Yes, I am receiving a consideration in exchange for my opinion, but I promise, I will write down exactly what I think!

At the end of the Simple Shower informational video, the announcer says, The one thing we absolutely guarantee about using the Simple Shower is you will get wet! I can vouch for that. I got wet using the Simple Shower. Success! But there’s more to the story than just getting wet. img_7420

First, I’ll tell you the things I don’t like about the Simple Shower.

My main problem with the device is that it didn’t fit on any of the jugs I already owned and was using in my shower system The video clearly states it works with one and two liter bottles, but I thought maybe it would fit something I already had. No. No it didn’t.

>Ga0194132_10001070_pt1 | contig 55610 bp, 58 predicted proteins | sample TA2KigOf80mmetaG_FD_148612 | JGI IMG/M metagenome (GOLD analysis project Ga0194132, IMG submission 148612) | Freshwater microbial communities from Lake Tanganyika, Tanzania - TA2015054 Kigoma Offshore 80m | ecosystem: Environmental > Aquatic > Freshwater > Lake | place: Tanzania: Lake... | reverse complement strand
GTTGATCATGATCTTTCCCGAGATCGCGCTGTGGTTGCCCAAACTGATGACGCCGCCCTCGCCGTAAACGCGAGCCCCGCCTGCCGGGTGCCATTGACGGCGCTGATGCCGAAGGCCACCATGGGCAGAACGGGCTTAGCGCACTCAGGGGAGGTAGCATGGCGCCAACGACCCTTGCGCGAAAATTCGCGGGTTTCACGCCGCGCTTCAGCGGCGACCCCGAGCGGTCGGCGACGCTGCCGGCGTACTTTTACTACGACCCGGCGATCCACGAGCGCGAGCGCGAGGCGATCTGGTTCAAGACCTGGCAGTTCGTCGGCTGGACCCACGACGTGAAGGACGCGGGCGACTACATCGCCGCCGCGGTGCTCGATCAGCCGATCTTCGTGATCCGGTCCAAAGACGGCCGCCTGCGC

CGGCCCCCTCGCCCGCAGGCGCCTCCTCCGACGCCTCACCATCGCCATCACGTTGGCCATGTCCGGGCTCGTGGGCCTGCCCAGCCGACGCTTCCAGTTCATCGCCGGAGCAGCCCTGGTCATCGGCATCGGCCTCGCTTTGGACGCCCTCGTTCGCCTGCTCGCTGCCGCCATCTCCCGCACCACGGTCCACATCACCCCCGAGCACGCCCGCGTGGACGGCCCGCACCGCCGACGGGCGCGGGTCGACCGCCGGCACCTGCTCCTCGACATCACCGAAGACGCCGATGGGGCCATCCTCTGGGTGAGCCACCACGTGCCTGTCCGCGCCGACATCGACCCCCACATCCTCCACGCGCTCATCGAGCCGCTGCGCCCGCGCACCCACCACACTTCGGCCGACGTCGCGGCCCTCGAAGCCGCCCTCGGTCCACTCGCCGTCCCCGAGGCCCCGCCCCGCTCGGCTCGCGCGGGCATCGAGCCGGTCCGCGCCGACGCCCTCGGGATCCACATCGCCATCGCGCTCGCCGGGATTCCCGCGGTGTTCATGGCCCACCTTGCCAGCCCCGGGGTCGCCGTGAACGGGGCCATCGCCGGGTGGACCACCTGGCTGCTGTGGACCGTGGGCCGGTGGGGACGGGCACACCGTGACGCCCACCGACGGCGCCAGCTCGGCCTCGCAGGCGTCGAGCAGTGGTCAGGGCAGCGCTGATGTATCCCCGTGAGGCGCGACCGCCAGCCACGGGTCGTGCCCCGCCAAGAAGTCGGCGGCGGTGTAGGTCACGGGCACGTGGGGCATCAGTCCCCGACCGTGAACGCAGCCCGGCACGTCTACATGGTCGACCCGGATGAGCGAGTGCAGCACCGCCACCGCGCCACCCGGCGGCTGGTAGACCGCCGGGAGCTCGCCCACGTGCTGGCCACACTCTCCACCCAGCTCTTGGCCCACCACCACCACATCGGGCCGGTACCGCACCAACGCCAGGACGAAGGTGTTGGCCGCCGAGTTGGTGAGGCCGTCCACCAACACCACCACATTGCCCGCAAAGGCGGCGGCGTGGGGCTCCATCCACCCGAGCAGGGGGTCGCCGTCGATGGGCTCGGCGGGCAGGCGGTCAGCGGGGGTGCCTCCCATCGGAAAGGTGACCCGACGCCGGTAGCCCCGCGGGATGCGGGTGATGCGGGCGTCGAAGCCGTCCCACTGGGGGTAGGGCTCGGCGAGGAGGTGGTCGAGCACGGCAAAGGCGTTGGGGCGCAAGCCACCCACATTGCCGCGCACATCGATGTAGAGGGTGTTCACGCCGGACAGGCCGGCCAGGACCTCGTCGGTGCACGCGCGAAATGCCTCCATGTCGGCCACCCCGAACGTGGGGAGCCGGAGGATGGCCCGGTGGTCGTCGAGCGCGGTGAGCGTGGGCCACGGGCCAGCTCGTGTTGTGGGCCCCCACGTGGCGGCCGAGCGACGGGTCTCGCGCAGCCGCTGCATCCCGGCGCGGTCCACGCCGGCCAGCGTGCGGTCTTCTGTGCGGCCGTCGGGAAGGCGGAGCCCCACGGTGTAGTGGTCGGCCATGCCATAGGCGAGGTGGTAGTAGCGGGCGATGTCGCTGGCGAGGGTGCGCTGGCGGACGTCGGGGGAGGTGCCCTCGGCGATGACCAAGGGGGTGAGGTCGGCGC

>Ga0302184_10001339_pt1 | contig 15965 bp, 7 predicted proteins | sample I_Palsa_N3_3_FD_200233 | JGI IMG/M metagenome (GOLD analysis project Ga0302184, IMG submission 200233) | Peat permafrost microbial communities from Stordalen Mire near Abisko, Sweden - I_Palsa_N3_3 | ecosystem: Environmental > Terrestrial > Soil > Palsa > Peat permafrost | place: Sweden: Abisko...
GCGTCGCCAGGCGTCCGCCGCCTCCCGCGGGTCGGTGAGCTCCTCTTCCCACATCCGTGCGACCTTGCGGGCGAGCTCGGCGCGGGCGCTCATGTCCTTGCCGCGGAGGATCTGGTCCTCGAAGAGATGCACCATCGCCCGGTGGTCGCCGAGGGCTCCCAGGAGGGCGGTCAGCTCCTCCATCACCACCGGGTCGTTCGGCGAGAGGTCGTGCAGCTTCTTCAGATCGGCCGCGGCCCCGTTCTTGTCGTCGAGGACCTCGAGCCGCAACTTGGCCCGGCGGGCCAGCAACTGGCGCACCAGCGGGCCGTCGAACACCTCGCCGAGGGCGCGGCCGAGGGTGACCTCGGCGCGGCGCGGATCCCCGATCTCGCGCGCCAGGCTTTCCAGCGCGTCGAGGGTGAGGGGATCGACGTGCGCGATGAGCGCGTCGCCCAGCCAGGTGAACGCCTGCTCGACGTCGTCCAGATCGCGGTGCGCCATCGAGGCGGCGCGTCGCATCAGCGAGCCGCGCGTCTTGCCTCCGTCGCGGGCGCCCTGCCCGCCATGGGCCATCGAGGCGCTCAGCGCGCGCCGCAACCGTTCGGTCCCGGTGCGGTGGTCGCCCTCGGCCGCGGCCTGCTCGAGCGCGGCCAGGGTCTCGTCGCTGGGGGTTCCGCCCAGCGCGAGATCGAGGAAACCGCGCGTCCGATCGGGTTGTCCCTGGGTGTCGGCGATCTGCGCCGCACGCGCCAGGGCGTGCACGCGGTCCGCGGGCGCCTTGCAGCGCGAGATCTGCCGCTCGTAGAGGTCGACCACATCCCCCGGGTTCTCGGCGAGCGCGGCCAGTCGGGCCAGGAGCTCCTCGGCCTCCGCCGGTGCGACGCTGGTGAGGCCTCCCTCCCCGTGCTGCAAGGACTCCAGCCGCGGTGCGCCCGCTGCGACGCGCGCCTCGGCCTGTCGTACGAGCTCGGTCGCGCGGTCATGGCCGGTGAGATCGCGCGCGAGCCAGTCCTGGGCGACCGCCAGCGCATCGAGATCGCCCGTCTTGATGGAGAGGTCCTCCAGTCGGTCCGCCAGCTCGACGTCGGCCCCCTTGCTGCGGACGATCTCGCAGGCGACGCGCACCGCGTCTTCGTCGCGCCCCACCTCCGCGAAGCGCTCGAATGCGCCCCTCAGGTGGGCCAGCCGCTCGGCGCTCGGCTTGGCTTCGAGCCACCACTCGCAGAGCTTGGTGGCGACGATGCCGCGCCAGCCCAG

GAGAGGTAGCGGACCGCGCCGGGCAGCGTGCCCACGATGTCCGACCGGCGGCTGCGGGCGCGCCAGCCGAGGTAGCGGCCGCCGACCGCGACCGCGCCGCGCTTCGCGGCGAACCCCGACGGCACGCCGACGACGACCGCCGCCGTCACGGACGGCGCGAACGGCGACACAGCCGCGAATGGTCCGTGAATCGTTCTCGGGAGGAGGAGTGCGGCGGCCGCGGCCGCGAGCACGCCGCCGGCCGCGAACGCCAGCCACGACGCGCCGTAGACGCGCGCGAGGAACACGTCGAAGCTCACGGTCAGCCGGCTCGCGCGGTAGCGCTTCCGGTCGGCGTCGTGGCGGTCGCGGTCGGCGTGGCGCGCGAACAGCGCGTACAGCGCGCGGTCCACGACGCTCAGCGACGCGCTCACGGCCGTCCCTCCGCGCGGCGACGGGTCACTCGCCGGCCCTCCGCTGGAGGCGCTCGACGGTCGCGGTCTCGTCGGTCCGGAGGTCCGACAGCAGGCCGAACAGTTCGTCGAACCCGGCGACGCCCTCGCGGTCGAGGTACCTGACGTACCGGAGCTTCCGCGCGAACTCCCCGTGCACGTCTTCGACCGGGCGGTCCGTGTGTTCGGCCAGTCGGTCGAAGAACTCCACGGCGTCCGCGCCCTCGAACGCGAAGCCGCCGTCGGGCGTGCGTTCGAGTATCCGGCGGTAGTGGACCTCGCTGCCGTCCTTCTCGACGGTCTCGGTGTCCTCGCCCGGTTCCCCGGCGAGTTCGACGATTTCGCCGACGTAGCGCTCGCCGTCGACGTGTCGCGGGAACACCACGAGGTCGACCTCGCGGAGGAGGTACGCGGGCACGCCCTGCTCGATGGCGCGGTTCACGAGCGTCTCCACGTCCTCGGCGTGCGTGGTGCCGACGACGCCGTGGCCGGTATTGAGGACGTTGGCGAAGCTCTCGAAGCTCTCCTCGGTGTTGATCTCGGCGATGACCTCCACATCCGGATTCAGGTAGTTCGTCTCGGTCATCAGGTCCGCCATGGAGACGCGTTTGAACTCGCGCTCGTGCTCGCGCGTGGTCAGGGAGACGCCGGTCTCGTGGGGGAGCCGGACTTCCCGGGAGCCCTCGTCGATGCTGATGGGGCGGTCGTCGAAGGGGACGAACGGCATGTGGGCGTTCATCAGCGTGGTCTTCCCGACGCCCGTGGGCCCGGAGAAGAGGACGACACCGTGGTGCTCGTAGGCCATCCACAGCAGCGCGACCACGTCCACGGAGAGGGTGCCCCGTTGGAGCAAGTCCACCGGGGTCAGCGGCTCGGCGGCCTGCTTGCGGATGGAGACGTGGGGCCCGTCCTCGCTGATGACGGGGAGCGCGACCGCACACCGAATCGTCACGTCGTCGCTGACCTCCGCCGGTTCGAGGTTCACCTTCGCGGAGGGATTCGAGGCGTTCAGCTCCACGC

The Rainburst’s FAQ (https://www.simple-shower.com/pages/tips-faqs) suggests

[s]imply cut the neck of the milk jug in a spiral manner until the opening is wide enough to insert the Simple Shower, and then jam the Simple Shower into the cut opening…The Simple Shower will remain in place during use.

But I didn’t really want to cut plastic jugs. I don’t want even one janky, cut-up plastic jug with sharp edges floating around in my van, sure to get smashed by some falling something. Besides, I use the jugs I have to hold water. I want all of my jugs to hold water. A jug not holding water is a wasted jug, IMHO.

Rainburst seems to think it’s really easy to pick up a two liter water bottle. The aforementioned FAQ says,

Currently, Rainburst does not provide the bottle.  We want you to be like us, thrifty and environmental minded.  Use a bottle you have lying around (or ask for a free one from somewhere).  Be sure to clean the bottle out prior to use.